More facts have emerged why long queues have returned to fuel stations across Nigeria.
It was gathered that the challenges confronting the distribution of Premium Motor Spirit (PMS) may not abate for as long as the price of crude oil is above $100.
A reliable source from the Nigerian National Petroleum Company (NNPC) said that the global supply system, which has led to the rise of crude oil beyond $120 per barrel, is one of the reasons supply will be a challenge for the foreseeable future.
The country may have found itself in a precarious situation due to the Federal Government hesitation to develop a policy on the downstream sector amid dwindling foreign exchange.
The crude oil export receipts continue to dwindle, leading to the NNPC not being able to make remittances to the federation account.
The continued subsidy regime is emerging as an albatross for the states and the Federal Government.
A former President of Trade Union Congress (TUC), Peter Esele, accused government officials of benefitting from corruption embedded in the subsidy regime.
Meanwhile, a team led by the Executive Director, Distribution Systems, Storage and Retailing Infrastructure (DSSRI), Ogbuko Ukoha, has been dispatched to Lagos by the Authority Chief Executive, Farouk Ahmed, to restore normalcy.
NMDPRA also said there is no increment in the ex-depot price, saying, “There is no way a price adjustment would be done without official communication. When the President approved additional N10 for transporters, it was announced to the Nigerian public.
“In this case, there is no decision on the pump price increment. The team that was dispatched to Lagos will interface with marketers, NNPC and other government agencies in the entire supply chain to ensure everyone is on the same page. NMDPRA is fully aware of its responsibilities and it is discharging it diligently.”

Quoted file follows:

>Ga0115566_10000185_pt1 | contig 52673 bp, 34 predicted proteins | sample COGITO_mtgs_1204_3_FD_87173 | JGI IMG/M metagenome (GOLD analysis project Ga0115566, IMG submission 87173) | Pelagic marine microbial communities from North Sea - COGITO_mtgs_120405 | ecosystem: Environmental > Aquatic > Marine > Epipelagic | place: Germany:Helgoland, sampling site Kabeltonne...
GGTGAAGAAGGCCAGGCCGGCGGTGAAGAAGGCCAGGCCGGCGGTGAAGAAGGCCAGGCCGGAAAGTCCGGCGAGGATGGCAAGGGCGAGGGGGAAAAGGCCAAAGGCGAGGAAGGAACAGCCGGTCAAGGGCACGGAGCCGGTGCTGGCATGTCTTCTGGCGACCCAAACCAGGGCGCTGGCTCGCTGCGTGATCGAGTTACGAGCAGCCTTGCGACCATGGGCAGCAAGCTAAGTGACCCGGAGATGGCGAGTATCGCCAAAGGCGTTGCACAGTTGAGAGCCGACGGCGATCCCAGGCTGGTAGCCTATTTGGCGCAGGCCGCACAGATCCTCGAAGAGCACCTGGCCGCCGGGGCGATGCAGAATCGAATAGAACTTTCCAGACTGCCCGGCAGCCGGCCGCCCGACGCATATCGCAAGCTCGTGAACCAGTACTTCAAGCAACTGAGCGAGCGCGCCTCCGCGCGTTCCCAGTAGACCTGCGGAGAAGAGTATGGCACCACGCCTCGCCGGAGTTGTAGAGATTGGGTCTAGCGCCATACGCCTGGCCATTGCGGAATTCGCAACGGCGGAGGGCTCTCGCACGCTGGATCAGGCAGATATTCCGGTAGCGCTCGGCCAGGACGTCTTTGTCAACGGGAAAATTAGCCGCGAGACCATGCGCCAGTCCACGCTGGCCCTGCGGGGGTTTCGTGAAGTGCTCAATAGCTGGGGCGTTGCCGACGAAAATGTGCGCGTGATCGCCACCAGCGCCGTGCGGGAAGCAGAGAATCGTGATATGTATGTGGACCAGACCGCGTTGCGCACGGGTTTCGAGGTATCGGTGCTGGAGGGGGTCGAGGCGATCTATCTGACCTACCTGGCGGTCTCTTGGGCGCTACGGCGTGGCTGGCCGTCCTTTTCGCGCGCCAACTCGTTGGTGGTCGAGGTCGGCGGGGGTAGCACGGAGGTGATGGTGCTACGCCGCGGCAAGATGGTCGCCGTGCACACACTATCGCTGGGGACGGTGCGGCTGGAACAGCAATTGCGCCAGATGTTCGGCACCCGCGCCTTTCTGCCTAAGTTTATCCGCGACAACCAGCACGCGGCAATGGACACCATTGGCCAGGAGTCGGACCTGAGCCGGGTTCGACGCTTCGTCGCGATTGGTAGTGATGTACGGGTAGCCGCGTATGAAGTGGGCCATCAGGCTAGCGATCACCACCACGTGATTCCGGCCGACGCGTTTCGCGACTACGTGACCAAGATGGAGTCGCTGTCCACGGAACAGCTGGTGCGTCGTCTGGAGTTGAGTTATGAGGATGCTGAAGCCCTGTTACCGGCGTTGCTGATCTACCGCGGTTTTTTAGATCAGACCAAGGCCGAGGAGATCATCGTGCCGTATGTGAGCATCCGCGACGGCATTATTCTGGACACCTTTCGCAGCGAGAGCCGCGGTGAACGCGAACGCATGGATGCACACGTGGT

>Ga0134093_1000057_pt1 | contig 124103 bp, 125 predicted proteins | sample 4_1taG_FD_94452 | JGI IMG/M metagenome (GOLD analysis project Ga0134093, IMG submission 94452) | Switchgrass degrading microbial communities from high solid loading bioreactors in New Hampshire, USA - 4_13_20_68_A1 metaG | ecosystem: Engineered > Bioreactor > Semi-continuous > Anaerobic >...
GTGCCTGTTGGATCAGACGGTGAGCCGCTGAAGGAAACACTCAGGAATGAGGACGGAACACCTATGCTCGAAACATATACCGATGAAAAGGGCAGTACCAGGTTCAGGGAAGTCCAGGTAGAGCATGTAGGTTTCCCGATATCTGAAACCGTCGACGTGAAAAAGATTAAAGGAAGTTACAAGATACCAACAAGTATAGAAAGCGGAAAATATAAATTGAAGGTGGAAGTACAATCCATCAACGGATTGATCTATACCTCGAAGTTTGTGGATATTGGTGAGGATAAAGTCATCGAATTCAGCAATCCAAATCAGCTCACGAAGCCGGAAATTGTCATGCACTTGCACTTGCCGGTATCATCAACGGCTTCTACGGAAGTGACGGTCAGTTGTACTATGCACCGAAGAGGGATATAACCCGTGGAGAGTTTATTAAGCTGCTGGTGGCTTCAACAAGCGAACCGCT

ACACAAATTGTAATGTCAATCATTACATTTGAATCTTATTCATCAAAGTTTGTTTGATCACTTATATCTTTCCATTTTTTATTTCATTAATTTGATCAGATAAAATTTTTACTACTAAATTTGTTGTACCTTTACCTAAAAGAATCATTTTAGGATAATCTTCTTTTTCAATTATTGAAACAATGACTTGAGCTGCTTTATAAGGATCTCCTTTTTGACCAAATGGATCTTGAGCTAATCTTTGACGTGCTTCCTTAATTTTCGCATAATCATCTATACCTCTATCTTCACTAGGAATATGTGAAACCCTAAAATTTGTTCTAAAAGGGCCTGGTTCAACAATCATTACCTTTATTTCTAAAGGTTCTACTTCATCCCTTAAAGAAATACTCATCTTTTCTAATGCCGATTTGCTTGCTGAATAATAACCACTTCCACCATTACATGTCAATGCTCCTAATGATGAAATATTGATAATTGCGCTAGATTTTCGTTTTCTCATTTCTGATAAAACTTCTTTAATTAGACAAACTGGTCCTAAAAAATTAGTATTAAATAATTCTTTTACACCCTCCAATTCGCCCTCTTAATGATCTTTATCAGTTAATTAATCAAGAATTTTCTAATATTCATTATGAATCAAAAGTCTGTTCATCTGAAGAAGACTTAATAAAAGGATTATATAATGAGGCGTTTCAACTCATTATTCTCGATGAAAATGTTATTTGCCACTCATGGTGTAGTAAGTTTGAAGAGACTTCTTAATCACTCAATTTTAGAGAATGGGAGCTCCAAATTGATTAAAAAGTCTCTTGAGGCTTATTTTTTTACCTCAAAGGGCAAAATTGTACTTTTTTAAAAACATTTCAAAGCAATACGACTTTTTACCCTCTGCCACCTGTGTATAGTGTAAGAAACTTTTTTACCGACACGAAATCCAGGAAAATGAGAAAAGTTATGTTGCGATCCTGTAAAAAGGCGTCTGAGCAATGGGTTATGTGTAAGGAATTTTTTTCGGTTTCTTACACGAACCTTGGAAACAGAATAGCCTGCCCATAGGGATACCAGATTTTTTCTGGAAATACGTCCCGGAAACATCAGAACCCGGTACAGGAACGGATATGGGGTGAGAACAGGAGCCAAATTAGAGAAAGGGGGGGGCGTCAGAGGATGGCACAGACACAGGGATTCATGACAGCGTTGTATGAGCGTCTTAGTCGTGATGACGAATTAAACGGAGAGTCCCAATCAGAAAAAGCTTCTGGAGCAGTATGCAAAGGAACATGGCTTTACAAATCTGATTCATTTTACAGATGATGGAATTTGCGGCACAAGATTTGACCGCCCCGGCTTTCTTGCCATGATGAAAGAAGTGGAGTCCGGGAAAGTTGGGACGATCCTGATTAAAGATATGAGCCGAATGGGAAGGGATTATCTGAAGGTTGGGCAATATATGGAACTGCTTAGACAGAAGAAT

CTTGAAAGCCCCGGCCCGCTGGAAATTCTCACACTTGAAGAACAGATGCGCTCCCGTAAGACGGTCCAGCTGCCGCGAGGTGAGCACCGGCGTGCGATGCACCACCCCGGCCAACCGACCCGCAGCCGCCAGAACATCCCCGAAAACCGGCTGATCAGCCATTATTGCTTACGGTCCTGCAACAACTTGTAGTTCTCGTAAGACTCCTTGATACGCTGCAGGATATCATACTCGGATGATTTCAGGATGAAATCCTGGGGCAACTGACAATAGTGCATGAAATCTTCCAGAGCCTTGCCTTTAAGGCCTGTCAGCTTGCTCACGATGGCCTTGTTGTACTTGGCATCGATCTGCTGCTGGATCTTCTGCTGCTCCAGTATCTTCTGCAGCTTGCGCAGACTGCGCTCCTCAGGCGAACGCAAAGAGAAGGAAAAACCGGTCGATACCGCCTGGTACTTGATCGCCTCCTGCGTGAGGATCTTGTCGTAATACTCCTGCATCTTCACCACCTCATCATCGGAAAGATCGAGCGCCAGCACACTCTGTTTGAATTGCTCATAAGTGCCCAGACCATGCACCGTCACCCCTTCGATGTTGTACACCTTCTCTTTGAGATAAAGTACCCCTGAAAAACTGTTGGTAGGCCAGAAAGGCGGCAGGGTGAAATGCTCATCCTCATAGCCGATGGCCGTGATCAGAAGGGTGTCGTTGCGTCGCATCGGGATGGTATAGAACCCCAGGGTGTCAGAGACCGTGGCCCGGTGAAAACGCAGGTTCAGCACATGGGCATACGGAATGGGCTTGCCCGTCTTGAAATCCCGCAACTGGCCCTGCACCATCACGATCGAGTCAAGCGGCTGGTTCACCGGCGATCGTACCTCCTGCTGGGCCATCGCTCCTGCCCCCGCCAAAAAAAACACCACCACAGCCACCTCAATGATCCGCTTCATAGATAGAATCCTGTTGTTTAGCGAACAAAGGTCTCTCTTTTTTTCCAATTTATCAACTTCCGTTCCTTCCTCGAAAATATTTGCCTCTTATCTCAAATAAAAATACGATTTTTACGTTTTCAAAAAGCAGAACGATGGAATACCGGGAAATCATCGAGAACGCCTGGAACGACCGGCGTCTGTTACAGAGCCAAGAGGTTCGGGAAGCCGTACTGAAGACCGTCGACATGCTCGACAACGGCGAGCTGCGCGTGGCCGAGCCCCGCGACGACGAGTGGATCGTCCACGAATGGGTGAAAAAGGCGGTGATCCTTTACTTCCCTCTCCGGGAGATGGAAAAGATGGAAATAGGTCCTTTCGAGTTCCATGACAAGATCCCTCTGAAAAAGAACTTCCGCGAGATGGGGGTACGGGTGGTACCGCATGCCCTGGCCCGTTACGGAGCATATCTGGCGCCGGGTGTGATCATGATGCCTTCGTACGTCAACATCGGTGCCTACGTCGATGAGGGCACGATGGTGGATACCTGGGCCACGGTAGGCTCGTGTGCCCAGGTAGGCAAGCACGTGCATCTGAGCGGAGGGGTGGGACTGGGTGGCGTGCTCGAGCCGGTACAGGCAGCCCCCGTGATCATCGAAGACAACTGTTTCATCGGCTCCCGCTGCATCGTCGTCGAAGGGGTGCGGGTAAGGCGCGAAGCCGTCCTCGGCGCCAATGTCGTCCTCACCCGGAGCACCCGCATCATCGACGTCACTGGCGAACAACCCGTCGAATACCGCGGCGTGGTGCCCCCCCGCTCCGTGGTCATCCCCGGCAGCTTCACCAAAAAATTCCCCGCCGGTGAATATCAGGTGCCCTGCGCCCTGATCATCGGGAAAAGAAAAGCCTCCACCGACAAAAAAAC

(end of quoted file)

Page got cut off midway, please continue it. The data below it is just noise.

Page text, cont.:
On its part, the Nigerian National Petroleum Company (NNPC) appeared not to have an answer as the scarcity of petrol hits productive hours of Nigerians.
The spokesperson of the company, Garba Deen Muhammad, did not respond to the messages sent to him requesting for clarification on the scarcity.
Esele called on the government to adopt a phased removal of subsidies.He explained: “Why can’t the government remove the subsidy in phases. It could have been done in 2015 when it had a huge political capital. Why not remove it bit by bit? It could be 20 per cent every year till everything goes.”
Esele also claimed that marketers were pushed to increase pump price to N180 per litre because of additional levies they are forced to pay.
“Before now, the ex-depot price was N148 and now it is N165 per litre. Can they sell at the cost price and yet the NNPC is silent on the additional levies marketers are paying. The business of NNPC can no longer be done under the table. The company must come out and say if the ex-depot price has gone up.”